• It's much more complicated than this, and right now a lot of players are too enrage over the poor implementation to see the big picture.
    If you're easily bored by explanations, jump right to the last paragraph, if not, read the rest too.

    A bit of a background is needed here to properly understand what's going on.
    I won't bore you with much detail (as incredible as this sounds, this below is the short version).

    Since many years ago, for the majority of the game's life actually, CCP (the game makers) attempted to curtail attempts of RMT ("Real Money Trading") - and mostly succeeded in reducing the frequency of it happening - by allowing players to sell GTC ("Game Time Cards") for ISK ("InterStellar Kredits", the in-game currency).
    This meant some people were getting the ISK they wanted without having to buy from "goldfarmers" (so to speak), while some players could afford to "play for free" (not pay any real-life cash for their subscriptions). It didn't take long for CCP to introduce a secure trading method, which became the only allowed exchange option, with the game time automatically applied to the purchasing account (to prevent RMTers from buying GTCs and selling those for cash).
    This became popular enough that nearly a quarter of the total active accounts were actually subscribed using this particular method. Or, in other words, they were seeing a more than 30% increase in subscription counts because of it.
    About two and a half years ago, CCP decided to introduce a new way to trade GTCs, by allowing players to split a purchased 60-day GTC into two 30-day PLEX ("Pilot License EXtension") in-game items, which could be traded on the in-game free market.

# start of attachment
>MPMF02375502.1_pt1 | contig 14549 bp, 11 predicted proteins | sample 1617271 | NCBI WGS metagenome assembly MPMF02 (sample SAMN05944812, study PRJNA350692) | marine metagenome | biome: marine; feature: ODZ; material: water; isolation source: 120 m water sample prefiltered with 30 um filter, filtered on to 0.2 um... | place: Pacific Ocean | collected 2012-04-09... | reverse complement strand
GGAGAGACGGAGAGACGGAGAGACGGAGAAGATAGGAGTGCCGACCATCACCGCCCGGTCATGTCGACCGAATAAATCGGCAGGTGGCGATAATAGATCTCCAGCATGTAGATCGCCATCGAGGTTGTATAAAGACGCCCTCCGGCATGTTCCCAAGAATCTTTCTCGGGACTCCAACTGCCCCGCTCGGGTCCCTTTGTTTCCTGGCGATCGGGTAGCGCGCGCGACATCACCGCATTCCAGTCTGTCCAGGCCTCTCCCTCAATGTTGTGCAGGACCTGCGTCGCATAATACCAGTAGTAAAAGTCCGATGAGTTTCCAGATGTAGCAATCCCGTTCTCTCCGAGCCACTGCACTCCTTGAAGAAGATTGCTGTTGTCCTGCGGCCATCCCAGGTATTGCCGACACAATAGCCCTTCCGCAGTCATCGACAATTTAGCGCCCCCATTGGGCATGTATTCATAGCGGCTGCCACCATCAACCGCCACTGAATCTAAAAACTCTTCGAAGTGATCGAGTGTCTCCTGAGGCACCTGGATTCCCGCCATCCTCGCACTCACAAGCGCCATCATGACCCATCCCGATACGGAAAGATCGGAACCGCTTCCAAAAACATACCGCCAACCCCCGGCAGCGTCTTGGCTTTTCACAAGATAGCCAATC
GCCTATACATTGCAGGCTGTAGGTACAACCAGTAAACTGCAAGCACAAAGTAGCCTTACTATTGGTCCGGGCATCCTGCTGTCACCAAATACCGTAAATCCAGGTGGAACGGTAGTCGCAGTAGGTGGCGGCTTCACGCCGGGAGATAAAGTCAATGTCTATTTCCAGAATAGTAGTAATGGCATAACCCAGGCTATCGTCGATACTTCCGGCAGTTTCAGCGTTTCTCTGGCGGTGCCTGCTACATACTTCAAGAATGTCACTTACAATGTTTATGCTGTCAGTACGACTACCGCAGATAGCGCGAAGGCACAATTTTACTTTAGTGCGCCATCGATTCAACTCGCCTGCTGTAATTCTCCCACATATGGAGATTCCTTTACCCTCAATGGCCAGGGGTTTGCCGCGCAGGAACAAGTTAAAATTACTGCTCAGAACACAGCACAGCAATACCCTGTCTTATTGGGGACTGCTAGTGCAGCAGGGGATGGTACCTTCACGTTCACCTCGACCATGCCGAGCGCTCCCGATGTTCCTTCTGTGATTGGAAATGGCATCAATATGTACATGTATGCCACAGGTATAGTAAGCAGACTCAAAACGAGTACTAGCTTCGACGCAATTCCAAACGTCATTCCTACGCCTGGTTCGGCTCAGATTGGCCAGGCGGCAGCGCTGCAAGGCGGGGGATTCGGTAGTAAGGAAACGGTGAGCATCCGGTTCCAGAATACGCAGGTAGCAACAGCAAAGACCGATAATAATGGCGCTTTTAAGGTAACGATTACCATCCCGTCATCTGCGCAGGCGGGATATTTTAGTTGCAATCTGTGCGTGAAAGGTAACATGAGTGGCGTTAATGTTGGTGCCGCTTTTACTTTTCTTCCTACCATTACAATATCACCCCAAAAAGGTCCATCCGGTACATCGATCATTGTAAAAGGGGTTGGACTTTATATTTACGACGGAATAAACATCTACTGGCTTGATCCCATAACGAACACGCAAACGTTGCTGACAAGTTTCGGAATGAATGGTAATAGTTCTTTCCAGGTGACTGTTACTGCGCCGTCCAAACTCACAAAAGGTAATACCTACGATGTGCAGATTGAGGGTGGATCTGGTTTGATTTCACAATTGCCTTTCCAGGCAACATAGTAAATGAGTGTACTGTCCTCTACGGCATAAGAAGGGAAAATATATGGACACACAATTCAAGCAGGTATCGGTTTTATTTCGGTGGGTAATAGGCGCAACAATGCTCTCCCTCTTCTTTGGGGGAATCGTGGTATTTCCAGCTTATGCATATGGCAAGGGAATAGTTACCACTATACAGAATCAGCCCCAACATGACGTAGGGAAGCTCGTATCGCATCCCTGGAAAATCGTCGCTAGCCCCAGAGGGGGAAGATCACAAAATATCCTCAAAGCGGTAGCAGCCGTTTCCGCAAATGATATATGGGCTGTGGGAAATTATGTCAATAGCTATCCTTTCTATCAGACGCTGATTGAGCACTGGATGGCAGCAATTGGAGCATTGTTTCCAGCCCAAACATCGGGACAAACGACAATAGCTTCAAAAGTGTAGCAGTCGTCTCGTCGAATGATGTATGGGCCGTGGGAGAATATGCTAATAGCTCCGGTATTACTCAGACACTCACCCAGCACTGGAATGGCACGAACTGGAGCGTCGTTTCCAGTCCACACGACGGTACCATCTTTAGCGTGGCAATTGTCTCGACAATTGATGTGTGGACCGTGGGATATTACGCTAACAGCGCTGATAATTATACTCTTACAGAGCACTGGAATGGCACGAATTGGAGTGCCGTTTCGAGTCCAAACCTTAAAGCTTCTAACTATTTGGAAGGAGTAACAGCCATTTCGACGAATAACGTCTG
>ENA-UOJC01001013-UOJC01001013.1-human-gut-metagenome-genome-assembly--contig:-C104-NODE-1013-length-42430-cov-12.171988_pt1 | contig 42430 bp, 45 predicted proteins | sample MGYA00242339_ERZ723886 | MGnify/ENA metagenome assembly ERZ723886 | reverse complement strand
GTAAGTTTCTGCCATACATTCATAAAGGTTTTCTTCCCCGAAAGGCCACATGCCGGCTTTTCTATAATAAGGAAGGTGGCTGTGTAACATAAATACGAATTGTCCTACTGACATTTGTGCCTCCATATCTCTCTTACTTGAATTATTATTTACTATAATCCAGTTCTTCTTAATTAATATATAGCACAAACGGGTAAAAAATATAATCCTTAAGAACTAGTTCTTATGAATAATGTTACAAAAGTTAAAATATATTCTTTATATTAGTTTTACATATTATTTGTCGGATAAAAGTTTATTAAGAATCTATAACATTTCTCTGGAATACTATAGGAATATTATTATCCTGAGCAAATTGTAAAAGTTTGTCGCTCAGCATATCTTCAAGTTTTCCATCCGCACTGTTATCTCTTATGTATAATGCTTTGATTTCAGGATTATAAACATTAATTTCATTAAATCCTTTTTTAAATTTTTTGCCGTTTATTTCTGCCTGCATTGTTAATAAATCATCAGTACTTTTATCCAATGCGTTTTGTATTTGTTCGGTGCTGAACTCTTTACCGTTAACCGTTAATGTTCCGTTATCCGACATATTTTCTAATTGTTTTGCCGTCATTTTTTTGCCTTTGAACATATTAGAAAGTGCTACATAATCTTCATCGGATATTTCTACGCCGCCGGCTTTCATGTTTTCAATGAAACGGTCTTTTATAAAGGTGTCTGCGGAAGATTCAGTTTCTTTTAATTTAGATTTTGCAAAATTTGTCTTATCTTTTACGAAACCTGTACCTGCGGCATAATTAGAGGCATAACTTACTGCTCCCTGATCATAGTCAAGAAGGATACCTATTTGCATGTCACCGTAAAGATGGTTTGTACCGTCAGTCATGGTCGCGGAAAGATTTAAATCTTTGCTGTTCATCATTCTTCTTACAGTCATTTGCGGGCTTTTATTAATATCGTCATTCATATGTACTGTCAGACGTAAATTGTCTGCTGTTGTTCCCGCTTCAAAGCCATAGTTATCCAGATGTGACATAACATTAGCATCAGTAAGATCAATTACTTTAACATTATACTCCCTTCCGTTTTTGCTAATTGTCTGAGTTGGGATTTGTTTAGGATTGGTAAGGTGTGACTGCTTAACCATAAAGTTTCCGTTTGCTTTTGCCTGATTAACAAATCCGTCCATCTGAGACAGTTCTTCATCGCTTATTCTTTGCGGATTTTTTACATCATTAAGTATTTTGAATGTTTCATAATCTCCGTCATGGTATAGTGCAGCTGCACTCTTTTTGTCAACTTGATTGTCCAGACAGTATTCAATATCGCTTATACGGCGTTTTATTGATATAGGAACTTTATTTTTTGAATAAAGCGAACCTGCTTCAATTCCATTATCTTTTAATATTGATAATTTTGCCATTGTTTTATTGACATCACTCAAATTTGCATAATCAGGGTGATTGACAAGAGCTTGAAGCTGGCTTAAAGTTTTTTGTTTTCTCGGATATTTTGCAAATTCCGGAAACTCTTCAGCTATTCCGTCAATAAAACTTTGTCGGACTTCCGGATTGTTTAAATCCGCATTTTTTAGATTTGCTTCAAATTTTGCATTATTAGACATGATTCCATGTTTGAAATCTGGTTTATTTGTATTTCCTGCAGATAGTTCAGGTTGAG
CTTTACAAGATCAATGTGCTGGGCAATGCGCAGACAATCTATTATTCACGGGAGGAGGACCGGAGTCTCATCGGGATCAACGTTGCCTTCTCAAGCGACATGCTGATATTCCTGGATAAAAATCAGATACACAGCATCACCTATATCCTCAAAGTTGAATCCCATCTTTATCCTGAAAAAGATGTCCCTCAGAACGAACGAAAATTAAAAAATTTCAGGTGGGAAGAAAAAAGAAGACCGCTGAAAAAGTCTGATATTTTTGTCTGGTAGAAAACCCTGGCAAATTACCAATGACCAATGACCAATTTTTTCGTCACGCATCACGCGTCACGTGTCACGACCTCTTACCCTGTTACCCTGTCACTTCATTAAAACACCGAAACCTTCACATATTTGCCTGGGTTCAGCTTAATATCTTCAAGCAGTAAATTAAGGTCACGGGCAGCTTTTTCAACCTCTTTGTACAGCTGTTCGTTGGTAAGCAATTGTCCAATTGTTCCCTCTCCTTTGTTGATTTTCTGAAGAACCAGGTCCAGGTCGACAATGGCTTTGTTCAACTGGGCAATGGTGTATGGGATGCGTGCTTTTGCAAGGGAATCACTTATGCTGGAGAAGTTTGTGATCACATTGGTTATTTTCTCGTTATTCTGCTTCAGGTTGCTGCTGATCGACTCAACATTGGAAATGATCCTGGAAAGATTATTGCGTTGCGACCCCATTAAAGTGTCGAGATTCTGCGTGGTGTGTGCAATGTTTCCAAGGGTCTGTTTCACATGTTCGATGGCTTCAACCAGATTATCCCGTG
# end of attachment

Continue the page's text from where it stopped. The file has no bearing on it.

What CCP didn't expect however was just how popular PLEX would become.
    TOO popular, in fact.
    It didn't take long for the player base to realize that investing ISK into PLEX could be viewed as a hedge against inflation, as a security blanket for the time they might not afford to pay real-life cash for a while, or even just as yet another good to be traded by the ultra-rich (in ISK) players.
    Because of that, the demand to purchase PLEX was outstripping the need for PLEX to be used on the spot, so the price on the open market was a bit higher than what it would have been if it would only have been used as a subscription extension tool - and as such, the supply side (people purchasing it for cash to sell for ISK) obliged them, and increasing numbers of PLEX have been stockpiling in people's hangars.
    The only data regarding this trend is quite old, from mid-August 2009 - a developer blog with some interesting graphs : http://www.eveonline.com/devblog.asp?a=blog&bid=684 [eveonline.com]
    Players have speculated about just how many PLEX are now stockpiled, the most reserved estimates put a lower count of around 75,000 PLEX (real-life cash equivalent of around 1.3 million USD), with opinions split about the upper bound, but even 300,000 PLEX would not be difficult to believe (roughly 5.25 million USD), and some people claim it might be even higher.

    Now, it should be pretty obvious as to why a company the size of CCP would be worried about "unclaimed" pre-paid subscriptions worth anything between 1 and 5 million dollars floating around inside their own game.
    As they say, within this here lies the rub.
    So they hatched a plan, this microtransaction deal.

    It was by no means the first contingency plan, they tried various other methods first, anything from allowing people to use PLEX for other services that used to require a cash payment (like character transfers, for instance) up to holding donation drives for real-life aid, drives accepting both ISK and PLEX (to be converted by CCP into cash and donated on behalf of the player base to charity, without any tax breaks from it).
    Obviously, that didn't work well enough, and the threat of financial liabilities growing ever larger in these uncertain economic times (and let's not forget, they're an Iceland-based softw